Breaking Bad loves establishing the inevitable. The best storyteller knows there is no true crime in a predictable plot; what matters is how well you tell it. That’s why Bad baits us frequently with flash-forwards (as in the aforementioned Pilot), showing the ending ahead of time so we won’t question the destination and can absorb the ride. That’s why the cliffhangers (of which there are few) do not lead to sudden twist resolutions – they lead to exactly what you’d expect, whether it’s the murder of a “problem dog” or a gunman’s last stand under a shower of bullets. That’s why the best moments are not the shocking ones, but those telegraphed for an hour or more before they occur, like the explosive Mexican standoff at the end of the fourth season (complete with a gunslinger’s death-march preceding it).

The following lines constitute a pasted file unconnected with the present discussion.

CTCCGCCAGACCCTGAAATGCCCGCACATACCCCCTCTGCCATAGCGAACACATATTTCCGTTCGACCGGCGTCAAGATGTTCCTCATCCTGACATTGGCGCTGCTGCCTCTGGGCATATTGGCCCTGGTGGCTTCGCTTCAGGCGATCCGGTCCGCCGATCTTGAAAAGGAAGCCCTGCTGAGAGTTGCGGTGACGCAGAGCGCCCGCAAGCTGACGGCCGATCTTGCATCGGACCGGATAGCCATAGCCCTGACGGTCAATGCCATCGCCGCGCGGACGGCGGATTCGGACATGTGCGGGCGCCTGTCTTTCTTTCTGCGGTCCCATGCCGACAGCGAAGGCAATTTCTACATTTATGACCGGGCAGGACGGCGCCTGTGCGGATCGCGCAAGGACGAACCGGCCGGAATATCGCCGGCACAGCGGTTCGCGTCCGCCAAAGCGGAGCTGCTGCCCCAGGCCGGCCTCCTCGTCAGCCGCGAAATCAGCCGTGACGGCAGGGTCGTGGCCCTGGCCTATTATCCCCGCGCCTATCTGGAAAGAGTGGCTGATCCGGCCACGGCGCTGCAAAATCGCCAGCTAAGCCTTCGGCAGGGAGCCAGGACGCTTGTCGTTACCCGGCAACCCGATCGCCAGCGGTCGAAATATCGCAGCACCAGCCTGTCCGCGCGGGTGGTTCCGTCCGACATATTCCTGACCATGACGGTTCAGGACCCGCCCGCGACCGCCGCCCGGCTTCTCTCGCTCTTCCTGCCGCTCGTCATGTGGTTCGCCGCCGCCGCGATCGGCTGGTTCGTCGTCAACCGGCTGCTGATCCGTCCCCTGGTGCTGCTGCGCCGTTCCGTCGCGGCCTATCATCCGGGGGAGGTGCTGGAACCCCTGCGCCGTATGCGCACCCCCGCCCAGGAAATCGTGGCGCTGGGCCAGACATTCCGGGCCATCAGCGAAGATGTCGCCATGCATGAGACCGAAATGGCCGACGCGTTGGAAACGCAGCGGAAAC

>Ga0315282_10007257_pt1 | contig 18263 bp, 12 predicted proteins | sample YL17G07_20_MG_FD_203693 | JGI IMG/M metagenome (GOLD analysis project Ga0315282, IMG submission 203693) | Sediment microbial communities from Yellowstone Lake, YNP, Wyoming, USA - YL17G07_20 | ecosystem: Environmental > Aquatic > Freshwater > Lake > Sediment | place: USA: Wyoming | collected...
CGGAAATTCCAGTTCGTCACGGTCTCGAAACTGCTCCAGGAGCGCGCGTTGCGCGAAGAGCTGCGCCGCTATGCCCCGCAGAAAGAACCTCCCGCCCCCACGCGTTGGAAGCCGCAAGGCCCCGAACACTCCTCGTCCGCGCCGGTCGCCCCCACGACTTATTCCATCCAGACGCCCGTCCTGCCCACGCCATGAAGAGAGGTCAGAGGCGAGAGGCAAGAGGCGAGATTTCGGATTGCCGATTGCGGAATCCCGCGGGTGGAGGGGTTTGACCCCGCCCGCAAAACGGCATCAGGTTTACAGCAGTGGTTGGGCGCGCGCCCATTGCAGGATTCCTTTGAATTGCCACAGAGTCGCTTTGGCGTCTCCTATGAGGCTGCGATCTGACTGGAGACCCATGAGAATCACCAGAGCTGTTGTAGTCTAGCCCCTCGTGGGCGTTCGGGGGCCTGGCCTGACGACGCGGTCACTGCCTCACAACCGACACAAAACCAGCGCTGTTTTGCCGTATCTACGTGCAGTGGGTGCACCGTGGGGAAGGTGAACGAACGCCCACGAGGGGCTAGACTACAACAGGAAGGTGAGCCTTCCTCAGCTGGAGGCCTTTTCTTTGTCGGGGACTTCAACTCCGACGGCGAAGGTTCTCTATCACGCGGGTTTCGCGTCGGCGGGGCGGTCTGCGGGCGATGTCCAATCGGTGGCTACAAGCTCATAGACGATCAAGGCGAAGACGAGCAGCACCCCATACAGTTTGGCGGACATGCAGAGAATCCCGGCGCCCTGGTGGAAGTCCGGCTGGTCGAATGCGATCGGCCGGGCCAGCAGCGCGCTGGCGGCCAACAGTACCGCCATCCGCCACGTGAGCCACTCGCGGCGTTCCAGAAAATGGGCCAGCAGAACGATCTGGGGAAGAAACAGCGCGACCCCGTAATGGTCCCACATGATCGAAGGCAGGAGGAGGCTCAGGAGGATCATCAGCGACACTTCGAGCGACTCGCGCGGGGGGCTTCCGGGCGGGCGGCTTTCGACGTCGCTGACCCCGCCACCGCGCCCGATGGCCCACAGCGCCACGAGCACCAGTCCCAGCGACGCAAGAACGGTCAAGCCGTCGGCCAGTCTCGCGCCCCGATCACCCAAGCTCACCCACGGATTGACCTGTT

We know the good guy will turn into the bad guy – and we know that it will end in his demise – but just watching the transformative process is enough to involve us by the guts and balls. The steps are predictive science, but the artful swagger burns them into memory.
“You’re a goddamn artist.”
Jesse’s breathless when he sees the first batch of crystal meth that Walt cooks up, shards massive in size and stainless as the sky. His view of the boring uptight teacher who used to give him a hard time has been turned upside down, especially after Walt shrugs off, “It’s just basic chemistry.”
Even as he taunts Walt over his nebbish transition into the drug trade, Jesse will live from then on in awe of this man and the power he represents. Being practically ostracized from his family, meth isn’t just how Jesse makes his living – it’s what makes his life worthwhile, the one thing that grants him a shred of respect from his junkie friends and the kings of the street. But when crotchety old Mr. White calls him on his moronic chili-powder-infused recipe and shows him how it’s done, the game is changed. Suddenly he has a reason to stop slacking and start applying himself, determined to meet his teacher’s standard. He steps up his salesmanship, too, as Mr. White pushes him to spread their product into more and more dangerous territory – all to grab as much market share as possible.